Poltergeist-Gin-Tasmania

Poltergeist Gin

There are so many different facets to the story around Poltergeist gin, it’s difficult to know where to start. There’s the fact that it’s made in Tasmania, its unusual name, and it’s home, Shene Estate, the country residence of early colonialist Gamaliel Butler.

The Kernke family acquired Shene in 2007 and have been tirelessly trying to preserve this historic site. Obviously, a project of this nature requires financing and following the discovery of centuries old gin bottles on the site, the family hit upon the idea of building a distillery.

shene-estate-tasmania

As a result they’ve joined forces with Damian Mackey and at the end of 2015 will merge Mackey’s distillery with their own to create Shene Distillery where they will produce gin and whisky.

Damian learned his craft from the godfather of Tasmanian whisky, Bill Lark, and has been producing his own Irish style whisky since 2007, but when I spoke to him this week told me that even before he started distilling whisky he was playing with botanicals.

The result is Poltergeist gin, of which there are two varieties, ‘unfiltered’ and ‘a true spirit’ but before we get to that, let’s talk botanicals!

A pleasing mix of traditional and native, Poltergeist is made with distilled with juniper, coriander seeds, cardamom, cassia bark, angelica, orris root, liquorice root, star anise and lemon peel. The native ingredients are Tasmanian mountain pepper berry, lemon myrtle and macadamia nut. These botanicals are macerated for around 20 hours before distillation.

So why are there two versions and what does unfiltered mean?

When distilling botanicals oils are released. These are perceptible but sometimes when water (or ice) is added, the liquid might ‘louche’, i.e. cloud. Many spirits do this and while there isn’t anything wrong with the spirit, Damian and the team decided to play around a little with a unique carbon filtered system (made from organic coconut shells) to see whether they could reduce the looting.

When I first heard about the filtering, I was concerned as I knew this process had the potential to remove all the flavour, thus returning the gin back to base alcohol. Damian explained that filtering is done swiftly, so the flavour is retained. The result? Two gins with different flavour profiles, each adored by the Shene team who decided to launch both!

Poltergeist Gin – A True Spirit

Currently, my favourite (but unfiltered is gaining ground) this is an excellent example of a London dry style gin. Classic and versatile with a nice balance of juniper and citrus flavours with a good length and a tiny hint of spice at the end. Fresh and bright, this is a perfect G&T gin.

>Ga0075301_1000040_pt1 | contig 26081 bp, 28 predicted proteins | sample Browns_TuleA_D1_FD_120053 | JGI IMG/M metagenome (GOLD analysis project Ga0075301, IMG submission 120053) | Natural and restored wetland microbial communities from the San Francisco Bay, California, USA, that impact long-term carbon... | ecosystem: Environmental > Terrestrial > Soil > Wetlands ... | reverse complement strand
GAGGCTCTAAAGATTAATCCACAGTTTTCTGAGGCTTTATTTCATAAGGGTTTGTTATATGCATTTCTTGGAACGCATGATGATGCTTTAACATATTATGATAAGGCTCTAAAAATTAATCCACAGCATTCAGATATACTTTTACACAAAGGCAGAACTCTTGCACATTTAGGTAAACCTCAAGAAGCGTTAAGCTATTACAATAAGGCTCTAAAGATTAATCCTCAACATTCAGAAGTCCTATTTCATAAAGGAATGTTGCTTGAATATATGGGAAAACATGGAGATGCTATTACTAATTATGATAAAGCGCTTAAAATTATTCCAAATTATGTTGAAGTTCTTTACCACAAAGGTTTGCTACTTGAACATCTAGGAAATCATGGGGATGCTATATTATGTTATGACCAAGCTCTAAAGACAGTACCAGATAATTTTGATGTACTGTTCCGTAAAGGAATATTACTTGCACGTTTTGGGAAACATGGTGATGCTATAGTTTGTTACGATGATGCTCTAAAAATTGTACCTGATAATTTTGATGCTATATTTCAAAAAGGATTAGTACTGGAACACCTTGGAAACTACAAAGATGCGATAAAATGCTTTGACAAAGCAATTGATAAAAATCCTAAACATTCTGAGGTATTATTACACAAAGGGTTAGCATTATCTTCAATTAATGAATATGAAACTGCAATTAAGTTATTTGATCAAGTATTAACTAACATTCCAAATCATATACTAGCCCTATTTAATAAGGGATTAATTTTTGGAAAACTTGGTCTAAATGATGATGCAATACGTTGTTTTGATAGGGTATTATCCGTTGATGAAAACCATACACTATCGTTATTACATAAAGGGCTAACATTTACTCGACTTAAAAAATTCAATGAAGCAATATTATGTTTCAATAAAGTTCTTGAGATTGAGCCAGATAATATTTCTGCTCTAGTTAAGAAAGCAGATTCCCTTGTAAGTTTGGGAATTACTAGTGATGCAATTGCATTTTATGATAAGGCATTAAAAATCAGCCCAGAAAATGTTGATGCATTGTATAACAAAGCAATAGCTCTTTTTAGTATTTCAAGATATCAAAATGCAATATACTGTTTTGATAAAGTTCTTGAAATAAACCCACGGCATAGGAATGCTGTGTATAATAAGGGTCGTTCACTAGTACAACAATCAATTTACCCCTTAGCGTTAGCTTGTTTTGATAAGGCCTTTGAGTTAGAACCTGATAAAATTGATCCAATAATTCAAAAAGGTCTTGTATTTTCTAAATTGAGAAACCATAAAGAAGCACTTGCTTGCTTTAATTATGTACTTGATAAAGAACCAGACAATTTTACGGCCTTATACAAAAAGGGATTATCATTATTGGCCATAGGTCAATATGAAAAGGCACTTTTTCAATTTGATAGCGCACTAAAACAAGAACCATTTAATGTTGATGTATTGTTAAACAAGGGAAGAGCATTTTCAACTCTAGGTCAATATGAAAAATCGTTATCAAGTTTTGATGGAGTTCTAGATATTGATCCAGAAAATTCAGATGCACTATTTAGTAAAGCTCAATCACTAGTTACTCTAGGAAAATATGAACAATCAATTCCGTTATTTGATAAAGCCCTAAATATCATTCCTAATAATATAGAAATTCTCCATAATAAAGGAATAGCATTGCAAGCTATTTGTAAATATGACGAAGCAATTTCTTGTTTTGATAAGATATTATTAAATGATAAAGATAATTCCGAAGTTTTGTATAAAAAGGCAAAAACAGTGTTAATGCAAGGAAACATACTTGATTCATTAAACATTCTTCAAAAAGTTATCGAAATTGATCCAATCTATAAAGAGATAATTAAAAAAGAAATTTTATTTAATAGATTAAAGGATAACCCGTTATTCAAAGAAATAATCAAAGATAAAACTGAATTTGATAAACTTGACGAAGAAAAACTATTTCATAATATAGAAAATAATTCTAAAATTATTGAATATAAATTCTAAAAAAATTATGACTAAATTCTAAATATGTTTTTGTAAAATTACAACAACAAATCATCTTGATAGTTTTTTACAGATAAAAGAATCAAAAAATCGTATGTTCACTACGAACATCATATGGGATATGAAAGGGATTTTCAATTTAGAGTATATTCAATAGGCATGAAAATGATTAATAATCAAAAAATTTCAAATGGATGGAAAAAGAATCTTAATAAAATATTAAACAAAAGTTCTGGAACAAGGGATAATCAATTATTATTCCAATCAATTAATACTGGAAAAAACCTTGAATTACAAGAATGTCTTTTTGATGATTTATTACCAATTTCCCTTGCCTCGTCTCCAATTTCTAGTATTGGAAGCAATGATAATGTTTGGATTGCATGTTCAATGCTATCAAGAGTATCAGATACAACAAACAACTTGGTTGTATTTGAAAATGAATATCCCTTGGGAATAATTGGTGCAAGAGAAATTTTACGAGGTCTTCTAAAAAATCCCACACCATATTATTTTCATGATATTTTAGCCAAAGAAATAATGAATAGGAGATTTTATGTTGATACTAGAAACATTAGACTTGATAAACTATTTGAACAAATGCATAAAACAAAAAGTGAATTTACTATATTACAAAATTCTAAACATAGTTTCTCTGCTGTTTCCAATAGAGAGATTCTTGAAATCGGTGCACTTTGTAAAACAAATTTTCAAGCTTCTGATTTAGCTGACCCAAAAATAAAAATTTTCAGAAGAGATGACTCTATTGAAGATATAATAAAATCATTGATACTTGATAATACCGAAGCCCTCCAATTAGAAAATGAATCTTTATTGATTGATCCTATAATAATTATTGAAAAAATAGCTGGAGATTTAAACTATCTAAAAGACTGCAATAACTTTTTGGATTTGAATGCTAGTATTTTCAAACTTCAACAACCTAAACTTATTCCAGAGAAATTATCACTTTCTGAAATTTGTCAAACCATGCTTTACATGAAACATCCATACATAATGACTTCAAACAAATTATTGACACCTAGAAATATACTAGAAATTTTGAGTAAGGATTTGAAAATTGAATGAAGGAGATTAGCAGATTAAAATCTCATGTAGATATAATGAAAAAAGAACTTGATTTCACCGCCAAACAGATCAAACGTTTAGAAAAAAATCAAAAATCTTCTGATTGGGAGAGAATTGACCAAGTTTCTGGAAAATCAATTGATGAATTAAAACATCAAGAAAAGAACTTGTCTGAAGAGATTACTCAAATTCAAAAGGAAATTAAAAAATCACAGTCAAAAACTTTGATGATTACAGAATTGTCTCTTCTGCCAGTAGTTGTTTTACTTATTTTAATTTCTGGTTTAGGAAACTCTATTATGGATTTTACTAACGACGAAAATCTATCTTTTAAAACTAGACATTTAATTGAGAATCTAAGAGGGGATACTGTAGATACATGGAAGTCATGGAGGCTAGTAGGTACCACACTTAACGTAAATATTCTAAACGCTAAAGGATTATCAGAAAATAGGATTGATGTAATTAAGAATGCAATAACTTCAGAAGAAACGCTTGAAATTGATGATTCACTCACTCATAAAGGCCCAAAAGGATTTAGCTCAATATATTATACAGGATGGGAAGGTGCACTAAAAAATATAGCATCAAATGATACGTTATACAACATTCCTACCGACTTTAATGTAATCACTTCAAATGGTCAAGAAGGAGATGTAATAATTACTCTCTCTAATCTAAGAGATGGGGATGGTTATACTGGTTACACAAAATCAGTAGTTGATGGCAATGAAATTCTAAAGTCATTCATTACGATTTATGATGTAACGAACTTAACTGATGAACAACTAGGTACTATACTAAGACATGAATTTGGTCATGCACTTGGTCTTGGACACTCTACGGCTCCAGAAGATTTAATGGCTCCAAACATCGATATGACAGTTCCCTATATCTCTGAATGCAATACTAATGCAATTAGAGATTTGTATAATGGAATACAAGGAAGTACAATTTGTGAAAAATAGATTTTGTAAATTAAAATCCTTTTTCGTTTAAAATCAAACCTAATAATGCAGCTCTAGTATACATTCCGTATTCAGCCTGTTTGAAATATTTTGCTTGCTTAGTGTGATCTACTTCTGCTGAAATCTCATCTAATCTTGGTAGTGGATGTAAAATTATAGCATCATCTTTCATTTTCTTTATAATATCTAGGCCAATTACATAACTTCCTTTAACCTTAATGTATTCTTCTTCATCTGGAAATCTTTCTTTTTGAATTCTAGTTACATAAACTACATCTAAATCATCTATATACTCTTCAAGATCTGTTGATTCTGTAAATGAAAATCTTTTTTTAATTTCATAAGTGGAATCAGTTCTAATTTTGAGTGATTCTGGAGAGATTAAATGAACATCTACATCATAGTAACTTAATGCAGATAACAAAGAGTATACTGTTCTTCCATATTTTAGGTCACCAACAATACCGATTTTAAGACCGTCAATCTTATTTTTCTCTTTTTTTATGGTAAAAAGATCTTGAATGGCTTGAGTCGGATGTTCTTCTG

Poltergeist-True-Spirit-Gin-and-Tonic

Poltergeist – Unfiltered

On the nose juniper is there along with some earthy notes, almost forest floor smells. The flavours of the spicier botanicals are elevated and there is much more heat and the flavour stays in your mouth for much longer. I’m already dreaming of this one in a warmed Negroni on a cold winter’s night.

And the name Poltergeist? Let’s just say that the Shene is estate is a little on the spooky side…

Origin: Tasmania

ABV: 46%

Price: Medium

You can follow Shene Estate on Facebook, twitter and instagram

mchenry-navy-strength

McHenry Navy Strength Gin

William McHenry & Sons Distillery makes some of the best gin in Tasmania. The McHenry Classic Dry and Sloe gins have long been favourites in my collection, so I was excited that William has expanded the range to include McHenry Navy Strength.

Traditionally, these gins must be over 57% ABV to be called Navy Strength, and as a result they are notoriously bold. The higher alcohol strength can be off-putting, particularly to the novice gin-drinker, but for my money there is nothing better than a Navy Strength G&T. I would err on the side of caution when drinking 57% ABV gin, as they can be deceptive, and the hangover would be monumental.

All of William’s spirits are made with pure Tasmanian water from the distillery springs and this fresh spring water is certainly a factor in the clean, fresh flavours of his gins.

william-mchenry-natural-spring
William McHenry and the natural spring at his distillery.

McHenry Classic Dry Gin is as it suggests, a London Dry style gin with juniper and citrus notes balanced with coriander seeds, cardamom, and orris root. In addition, William has used star anise for a little extra spice.

Taking this as his canvas for the Navy Strength gin, William altered the recipe slightly and added limes, boosting the citrus notes and bringing out the warm, spicier notes provided by the coriander and star anise. McHenry Navy Strength has a good mouth feel and length (meaning the flavour of the drink stays in your mouth and develops).

Achieving a gin of this smoothness at this strength is no mean feat, and it’s no surprise that McHenry Navy Strength gin was awarded a Gold Medal at the 2015 Australian Distilled Spirits Awards.

I’ve served it as a G&T with lemongrass, lime and a chilli garnish to compliment the citrus notes, but you could serve with a wedge of lime or maybe some Thai basil?

McHenry-Navy-Strength-Gin-and-Tonic

If you want to up the ante of your favourite Martini and Negroni, McHenry Navy Strength is fantastic, when making your Martini, I would make it wetter (higher ratio of vermouth to gin).

Country of Origin: Australia

ABV: 57%

Price: High

Follow William McHenry Distillery on Facebook, twitter and Instagram.

(Note: William kindly gifted me McHenry Navy Strength during my visit to Tasmania, this has not affected this review in any way)